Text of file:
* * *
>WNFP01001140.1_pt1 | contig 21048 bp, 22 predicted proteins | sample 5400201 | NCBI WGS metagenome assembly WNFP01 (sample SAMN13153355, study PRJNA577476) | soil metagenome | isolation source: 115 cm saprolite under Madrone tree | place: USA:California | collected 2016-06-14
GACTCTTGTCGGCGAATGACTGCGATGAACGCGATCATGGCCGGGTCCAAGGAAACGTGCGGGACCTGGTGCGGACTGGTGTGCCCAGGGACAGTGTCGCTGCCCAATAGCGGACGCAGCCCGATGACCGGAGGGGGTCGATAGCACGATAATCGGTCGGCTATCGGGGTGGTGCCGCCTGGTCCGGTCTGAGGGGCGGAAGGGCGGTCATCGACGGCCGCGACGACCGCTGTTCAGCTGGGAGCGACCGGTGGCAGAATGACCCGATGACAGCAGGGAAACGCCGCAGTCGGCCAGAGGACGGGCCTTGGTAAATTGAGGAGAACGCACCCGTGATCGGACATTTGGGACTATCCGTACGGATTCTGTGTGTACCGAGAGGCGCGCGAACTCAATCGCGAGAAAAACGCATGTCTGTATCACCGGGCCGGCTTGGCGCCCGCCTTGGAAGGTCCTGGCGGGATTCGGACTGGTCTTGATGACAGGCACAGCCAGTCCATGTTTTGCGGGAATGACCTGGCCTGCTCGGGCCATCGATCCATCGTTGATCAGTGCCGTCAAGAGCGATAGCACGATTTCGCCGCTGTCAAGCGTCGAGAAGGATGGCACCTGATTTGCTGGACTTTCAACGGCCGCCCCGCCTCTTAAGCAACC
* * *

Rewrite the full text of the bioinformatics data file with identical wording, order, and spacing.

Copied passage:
>WNFP01001140.1_pt1 | contig 21048 bp, 22 predicted proteins | sample 5400201 | NCBI WGS metagenome assembly WNFP01 (sample SAMN13153355, study PRJNA577476) | soil metagenome | isolation source: 115 cm saprolite under Madrone tree | place: USA:California | collected 2016-06-14
GACTCTTGTCGGCGAATGACTGCGATGAACGCGATCATGGCCGGGTCCAAGGAAACGTGCGGGACCTGGTGCGGACTGGTGTGCCCAGGGACAGTGTCGCTGCCCAATAGCGGACGCAGCCCGATGACCGGAGGGGGTCGATAGCACGATAATCGGTCGGCTATCGGGGTGGTGCCGCCTGGTCCGGTCTGAGGGGCGGAAGGGCGGTCATCGACGGCCGCGACGACCGCTGTTCAGCTGGGAGCGACCGGTGGCAGAATGACCCGATGACAGCAGGGAAACGCCGCAGTCGGCCAGAGGACGGGCCTTGGTAAATTGAGGAGAACGCACCCGTGATCGGACATTTGGGACTATCCGTACGGATTCTGTGTGTACCGAGAGGCGCGCGAACTCAATCGCGAGAAAAACGCATGTCTGTATCACCGGGCCGGCTTGGCGCCCGCCTTGGAAGGTCCTGGCGGGATTCGGACTGGTCTTGATGACAGGCACAGCCAGTCCATGTTTTGCGGGAATGACCTGGCCTGCTCGGGCCATCGATCCATCGTTGATCAGTGCCGTCAAGAGCGATAGCACGATTTCGCCGCTGTCAAGCGTCGAGAAGGATGGCACCTGATTTGCTGGACTTTCAACGGCCGCCCCGCCTCTTAAGCAACC